Spain

Maru Megina: "We must continue to be Church in the working world".

Interview with María Dolores Megina Navarro, president of Workers' Brotherhood of Catholic ActionThe movement, which, on November 6, closes its year of celebration for the 75th anniversary of its birth in Spain.

Maria José Atienza-November 5, 2021-Reading time: 4 minutes
worker

On November 6, the Workers' Brotherhood of Catholic ActionThe year of celebration of the 75th anniversary of the birth of this movement of Catholic Action for the Pastoral Care of Work and of the encounter between the Church and the working world is coming to an end. A time that, from this movement, they have lived as an extraordinary moment of grateful memory to the past, to project the future, in the committed experience of our present.

During this year, in addition, the following were elected María Dolores Megina Navarro as the new president of HOAC. Technician of labor prevention and partner of a cooperative of the socio-sanitary sector and militant of the diocese of Jaén, Maru, as she is usually called, has granted an interview to Omnes on the occasion of the closing of this 75th Anniversary that puts again on the front page the need of this movement in the present Church.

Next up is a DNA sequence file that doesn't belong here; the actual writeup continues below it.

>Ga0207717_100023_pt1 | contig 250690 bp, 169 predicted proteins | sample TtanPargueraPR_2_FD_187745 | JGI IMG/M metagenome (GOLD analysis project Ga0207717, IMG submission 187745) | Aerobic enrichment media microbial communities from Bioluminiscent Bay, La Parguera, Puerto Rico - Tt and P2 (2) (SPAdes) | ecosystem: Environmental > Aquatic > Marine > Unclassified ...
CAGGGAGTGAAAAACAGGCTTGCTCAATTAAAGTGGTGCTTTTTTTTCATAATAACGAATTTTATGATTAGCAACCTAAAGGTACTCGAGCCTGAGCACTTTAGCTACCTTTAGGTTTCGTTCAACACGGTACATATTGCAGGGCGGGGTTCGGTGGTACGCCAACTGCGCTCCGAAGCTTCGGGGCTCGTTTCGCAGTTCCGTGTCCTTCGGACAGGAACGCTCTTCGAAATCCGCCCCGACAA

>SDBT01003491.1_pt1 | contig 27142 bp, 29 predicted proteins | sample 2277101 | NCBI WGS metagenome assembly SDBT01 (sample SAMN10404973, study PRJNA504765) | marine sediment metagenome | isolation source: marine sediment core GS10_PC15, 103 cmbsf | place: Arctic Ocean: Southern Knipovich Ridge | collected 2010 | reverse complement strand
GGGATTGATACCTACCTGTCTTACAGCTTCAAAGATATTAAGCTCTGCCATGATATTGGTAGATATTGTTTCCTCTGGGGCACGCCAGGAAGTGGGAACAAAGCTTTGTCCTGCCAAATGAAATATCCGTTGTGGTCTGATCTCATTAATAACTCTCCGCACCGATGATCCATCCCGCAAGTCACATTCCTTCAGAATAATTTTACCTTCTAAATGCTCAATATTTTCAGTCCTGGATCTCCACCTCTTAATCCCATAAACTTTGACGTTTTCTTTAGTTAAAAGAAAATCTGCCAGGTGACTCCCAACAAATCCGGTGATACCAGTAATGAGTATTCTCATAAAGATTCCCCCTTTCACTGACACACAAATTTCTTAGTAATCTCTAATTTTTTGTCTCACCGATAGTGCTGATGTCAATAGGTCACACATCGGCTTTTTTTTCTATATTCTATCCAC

- You have recently been elected president of HOAC. How have you experienced this 75th anniversary year? 

With great joy, of course. It has been a year to celebrate this time of encounter between the Church and the working world. For this reason, we remember our history with gratitude and give thanks for having discovered Jesus Christ in this suffering reality of the working world, for the love shown to each person in the world of labor. We also give thanks for the generous dedication of so many activists who have spent their lives being present in the struggle for the dignity of the working world.

We give thanks for the HOAC formation experience, which has helped us to deepen our personal and Christian being and, of course, for being and feeling sent as an ecclesial community at the service of the world of workers and labor.

Maru Megina

- An anniversary is always a moment of examination and impulse, has it also been for HOAC and its militants? 

Of course. The fundamental task of HOAC is to form Christian militant workers. Our faith and our formation lead us to contrast faith with life, to be in a constant process of revision, conversion and tension about how we have to evangelize in the here and now the world of workers and labor, how to be incarnated in the peripheries of the working world.

But it is certain that this celebration, this giving of thanks becomes for us a renewal of our fidelity to continue being Church in the working world and the working world in the Church. This also impels us to remain committed to the struggle for justice and fraternity, in a way that makes life in dignified conditions possible for all persons and families in the world of labor and work; and, on the other hand, it leads us, from our ecclesial being, to collaborate so that the Church as a whole grows in this service to the impoverished and in defense of the dignity of work and dignified work.